Investment portfolios concentrated in a single stock can be risky. Learn to diversify without boosting your tax bill.
Many investors find that their portfolio has an outsized amount of a single stock. They may have received shares as compensation through work, inherited the shares or simply made a fortunate early investment in a successful company. While such concentrated holdings have the potential to generate a great deal of wealth, they can also pose significant risks.
Take, for example, an investor who rises to a senior management role at a major retail chain and builds a sizable equity position in the company. She retires at 65, when the stock price is $50 per share. However, the company’s failure to adapt to the shift to e-commerce and the sudden departure of a longtime CEO causes the share price to plummet to $10 several years later. Because she has large amounts of her net worth concentrated in the stock, this disruptive change threatens to wipe out much of her wealth and put her financial goals in jeopardy.
While such concentrated holdings have the potential to generate a great deal of wealth, they can also pose significant risks.
While this fictitious example may seem extreme, the risks of concentrated stock positions are quite real, and they are not limited to losses. If the stock performs well, investors can trigger big income tax liabilities when they sell, because they will likely owe income taxes on the difference between the price at which the shares were acquired and at which they are sold.
Fortunately, there are strategies that can help you successfully diversify out of a concentrated position in a tax-smart way. Here are four:
1. Equity exchange funds, for example, offer qualified investors1 a tax-deferred option, allowing them to place a stock that has gained significant value into a pooled vehicle with other investors in similar situations. Each investor can receive interests in the exchange fund, representing a proportional share of the newly created diversified basket of securities. The aim is to provide immediate diversification without incurring immediate capital gains taxes.
The downside to exchange funds is limited liquidity. If you hold the interests for seven years, you can withdraw your share of the pool, with realized gains calculated pro-rata over the entire portfolio. However, if you withdraw early, you’ll likely face hefty fees.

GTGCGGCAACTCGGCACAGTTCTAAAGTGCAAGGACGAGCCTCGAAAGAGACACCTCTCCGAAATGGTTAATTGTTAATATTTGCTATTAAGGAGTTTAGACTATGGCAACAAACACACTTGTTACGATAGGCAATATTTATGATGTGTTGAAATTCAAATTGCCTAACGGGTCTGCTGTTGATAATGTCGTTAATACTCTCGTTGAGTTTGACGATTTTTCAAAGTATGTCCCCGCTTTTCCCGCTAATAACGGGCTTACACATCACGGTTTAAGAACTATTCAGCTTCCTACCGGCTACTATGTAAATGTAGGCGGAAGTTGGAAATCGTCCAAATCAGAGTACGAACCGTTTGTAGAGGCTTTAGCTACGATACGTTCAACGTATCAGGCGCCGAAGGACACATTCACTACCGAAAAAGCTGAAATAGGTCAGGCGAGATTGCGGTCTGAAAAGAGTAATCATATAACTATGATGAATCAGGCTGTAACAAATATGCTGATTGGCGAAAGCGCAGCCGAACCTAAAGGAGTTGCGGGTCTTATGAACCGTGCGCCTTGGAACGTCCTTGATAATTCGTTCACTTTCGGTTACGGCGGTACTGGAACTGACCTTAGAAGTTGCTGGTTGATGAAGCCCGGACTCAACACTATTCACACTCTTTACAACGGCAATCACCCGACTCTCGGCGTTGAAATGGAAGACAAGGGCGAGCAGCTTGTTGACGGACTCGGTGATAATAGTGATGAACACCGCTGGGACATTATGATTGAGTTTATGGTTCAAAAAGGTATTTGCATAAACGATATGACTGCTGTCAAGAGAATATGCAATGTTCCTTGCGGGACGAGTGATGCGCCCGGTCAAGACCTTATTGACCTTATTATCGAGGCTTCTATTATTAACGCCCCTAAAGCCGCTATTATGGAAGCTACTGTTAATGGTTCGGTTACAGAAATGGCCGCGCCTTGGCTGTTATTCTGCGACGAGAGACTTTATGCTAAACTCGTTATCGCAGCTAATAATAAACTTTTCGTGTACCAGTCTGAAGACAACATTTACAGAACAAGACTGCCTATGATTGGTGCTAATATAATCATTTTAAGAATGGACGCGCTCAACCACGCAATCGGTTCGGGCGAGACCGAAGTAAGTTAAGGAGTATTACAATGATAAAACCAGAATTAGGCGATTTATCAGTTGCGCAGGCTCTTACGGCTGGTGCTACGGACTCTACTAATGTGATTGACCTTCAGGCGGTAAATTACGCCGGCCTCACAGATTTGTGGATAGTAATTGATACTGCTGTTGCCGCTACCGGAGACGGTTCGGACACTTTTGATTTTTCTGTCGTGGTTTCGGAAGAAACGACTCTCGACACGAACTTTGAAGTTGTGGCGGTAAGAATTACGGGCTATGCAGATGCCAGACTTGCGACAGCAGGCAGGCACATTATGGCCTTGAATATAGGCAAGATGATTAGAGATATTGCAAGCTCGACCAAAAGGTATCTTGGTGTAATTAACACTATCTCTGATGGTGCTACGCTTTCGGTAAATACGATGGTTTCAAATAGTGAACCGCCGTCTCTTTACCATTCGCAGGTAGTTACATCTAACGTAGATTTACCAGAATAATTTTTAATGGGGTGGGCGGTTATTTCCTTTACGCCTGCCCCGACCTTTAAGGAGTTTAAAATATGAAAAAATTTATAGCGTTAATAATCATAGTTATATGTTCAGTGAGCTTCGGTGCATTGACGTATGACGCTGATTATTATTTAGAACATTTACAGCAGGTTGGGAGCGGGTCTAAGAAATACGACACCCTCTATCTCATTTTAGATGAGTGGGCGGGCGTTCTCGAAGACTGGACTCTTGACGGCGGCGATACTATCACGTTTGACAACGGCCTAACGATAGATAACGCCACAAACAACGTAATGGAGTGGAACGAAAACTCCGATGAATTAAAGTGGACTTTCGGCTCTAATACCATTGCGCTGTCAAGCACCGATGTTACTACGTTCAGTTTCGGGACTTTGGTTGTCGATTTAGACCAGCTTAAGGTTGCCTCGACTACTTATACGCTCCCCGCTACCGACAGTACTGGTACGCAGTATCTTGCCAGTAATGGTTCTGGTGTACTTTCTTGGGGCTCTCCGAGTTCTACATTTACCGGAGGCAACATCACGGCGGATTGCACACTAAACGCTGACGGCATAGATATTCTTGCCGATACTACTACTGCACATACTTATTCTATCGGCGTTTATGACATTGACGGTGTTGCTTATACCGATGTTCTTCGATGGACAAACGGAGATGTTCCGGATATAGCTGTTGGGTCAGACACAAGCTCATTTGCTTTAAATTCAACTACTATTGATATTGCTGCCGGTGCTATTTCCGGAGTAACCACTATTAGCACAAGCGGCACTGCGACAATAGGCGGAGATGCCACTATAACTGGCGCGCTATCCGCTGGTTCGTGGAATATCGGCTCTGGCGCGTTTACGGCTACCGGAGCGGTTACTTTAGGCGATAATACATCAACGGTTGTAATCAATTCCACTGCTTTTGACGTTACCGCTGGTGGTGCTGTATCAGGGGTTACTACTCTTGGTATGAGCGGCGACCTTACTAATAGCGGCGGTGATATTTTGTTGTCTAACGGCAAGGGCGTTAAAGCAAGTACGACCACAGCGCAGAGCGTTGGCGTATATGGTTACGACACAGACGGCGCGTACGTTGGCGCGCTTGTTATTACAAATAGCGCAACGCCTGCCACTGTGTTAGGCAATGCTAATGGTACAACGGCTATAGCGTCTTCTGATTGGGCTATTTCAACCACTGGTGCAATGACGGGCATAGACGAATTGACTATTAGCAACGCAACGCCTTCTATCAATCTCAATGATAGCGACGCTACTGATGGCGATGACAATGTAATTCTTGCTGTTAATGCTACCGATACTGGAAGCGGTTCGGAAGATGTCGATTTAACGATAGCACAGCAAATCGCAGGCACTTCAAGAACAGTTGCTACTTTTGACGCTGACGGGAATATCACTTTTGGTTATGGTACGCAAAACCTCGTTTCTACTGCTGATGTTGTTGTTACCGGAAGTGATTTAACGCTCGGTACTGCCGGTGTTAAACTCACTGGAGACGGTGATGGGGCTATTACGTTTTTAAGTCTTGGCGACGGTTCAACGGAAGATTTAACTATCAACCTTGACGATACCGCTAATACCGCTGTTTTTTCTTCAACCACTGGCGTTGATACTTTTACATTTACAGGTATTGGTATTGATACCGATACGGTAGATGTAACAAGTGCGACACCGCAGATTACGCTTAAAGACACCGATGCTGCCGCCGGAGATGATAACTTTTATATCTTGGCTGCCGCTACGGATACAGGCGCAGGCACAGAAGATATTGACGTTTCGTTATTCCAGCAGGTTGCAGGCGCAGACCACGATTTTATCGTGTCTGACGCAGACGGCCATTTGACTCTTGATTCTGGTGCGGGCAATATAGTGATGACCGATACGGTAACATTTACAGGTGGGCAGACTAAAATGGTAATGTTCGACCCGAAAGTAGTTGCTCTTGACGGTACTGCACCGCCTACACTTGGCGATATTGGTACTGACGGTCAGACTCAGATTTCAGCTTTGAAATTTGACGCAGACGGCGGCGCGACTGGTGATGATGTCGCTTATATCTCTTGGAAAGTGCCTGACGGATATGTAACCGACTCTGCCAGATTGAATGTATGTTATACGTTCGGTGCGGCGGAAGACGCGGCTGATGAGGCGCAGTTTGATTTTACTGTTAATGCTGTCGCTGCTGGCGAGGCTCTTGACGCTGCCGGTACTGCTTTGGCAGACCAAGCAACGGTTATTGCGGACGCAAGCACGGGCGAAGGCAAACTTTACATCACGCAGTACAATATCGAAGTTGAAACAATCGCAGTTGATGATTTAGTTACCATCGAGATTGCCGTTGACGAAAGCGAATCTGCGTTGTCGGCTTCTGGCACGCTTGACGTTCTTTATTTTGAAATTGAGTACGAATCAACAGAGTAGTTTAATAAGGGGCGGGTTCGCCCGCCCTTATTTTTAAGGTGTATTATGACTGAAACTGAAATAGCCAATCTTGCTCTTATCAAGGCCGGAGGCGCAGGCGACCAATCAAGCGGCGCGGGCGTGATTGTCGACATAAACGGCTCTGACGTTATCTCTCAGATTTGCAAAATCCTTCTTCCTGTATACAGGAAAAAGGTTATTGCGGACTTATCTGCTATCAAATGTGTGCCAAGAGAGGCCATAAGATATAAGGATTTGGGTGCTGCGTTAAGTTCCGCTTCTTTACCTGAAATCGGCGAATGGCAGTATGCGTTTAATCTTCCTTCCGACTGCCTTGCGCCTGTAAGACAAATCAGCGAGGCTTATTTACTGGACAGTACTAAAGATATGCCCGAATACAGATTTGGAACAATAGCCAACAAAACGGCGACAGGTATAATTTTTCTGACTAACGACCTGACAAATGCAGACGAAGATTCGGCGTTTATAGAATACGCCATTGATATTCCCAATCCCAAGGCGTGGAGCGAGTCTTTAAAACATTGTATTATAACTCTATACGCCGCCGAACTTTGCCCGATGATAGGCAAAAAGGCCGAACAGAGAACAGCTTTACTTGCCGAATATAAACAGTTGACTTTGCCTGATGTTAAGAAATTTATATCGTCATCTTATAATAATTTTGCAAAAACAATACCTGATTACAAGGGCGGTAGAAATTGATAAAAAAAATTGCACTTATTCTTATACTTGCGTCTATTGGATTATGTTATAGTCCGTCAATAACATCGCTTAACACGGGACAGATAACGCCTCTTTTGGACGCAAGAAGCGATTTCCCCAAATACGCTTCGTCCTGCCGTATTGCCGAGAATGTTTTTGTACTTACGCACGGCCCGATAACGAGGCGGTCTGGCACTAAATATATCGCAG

2. Tax-loss harvesting with separately managed accounts allow investors to employ a staged diversification strategy that may reduce the net capital gains of a concentrated stock or security position over time for federal income tax purposes. The investor can “harvest” unrealized investment losses in one account to offset net capital gains from the sale of concentrated stock or securities in another account, potentially reducing the federal income tax liability.
3. Giving shares to family members using annual federal exclusions and lifetime gift tax exemptions, offers diversification and an opportunity to support loved ones. For 2023, the annual federal gift tax exclusion is $17,000 per individual or $34,000 per married couple who elect to split gifts, and the lifetime estate and gift tax exemption is $12.92 million per individual or $25.84 million per couple.2,3
Donating shares to charity is an option for investors looking to combine their philanthropic intentions with opportunities to minimize taxes.
4. Donating shares to charity is an option for investors looking to combine their philanthropic intentions with opportunities to minimize taxes.
- Donor-advised funds (DAFs) are accounts held by public charities to which you can donate and receive an immediate federal income tax deduction, and which hold the donated assets until they are distributed to the ultimate charitable recipients. You can recommend how the DAF invests the donated assets, and those assets can stay invested and potentially grow, tax-free, until you recommend which charities you want to receive a cash donation. You can name a successor to recommend investments and grants after your death.
- Charitable gift annuities are annuities offered by some public charities. You transfer assets to the charity in exchange for an annuity interest for yourself or someone else. The charity invests the assets and retains anything not used to satisfy the required annuity payments. You may receive an immediate federal income tax deduction for the value of the property donated, less the value of the annuity interest.4
- Charitable remainder trusts are irrevocable trusts in which you retain an income interest (or give the income interest to someone else) for life or for a term of up to 20 years. At the end of the trust term, the remaining property goes to charity. You may receive an immediate federal income tax deduction for the present value of the charitable remainder interest.5
- Pooled income funds invest your donation alongside those of other donors. You (or someone you designate) will receive an income stream for life, after which the remainder of your donation will be transferred to charity. You may receive an immediate federal income tax deduction for the present value of the charitable remainder interest.
Taking steps to manage a concentrated position can help you avoid additional risks in your portfolio. A Morgan Stanley Financial Advisor can help you determine which strategies may be most beneficial for you. Your Financial Advisor or Private Wealth Advisor has access to Morgan Stanley’s Total Tax 365 solutions to help you implement a tax-smart strategy that’s tailored to your unique financial goals. To learn more, request a copy of the Global Investment Office primer, Managing a Concentrated Stock Position.
- What are the implications if I sell my concentrated position outright?
- How can I diversify my concentrated position in a tax-smart way that aligns with my investment and financial goals?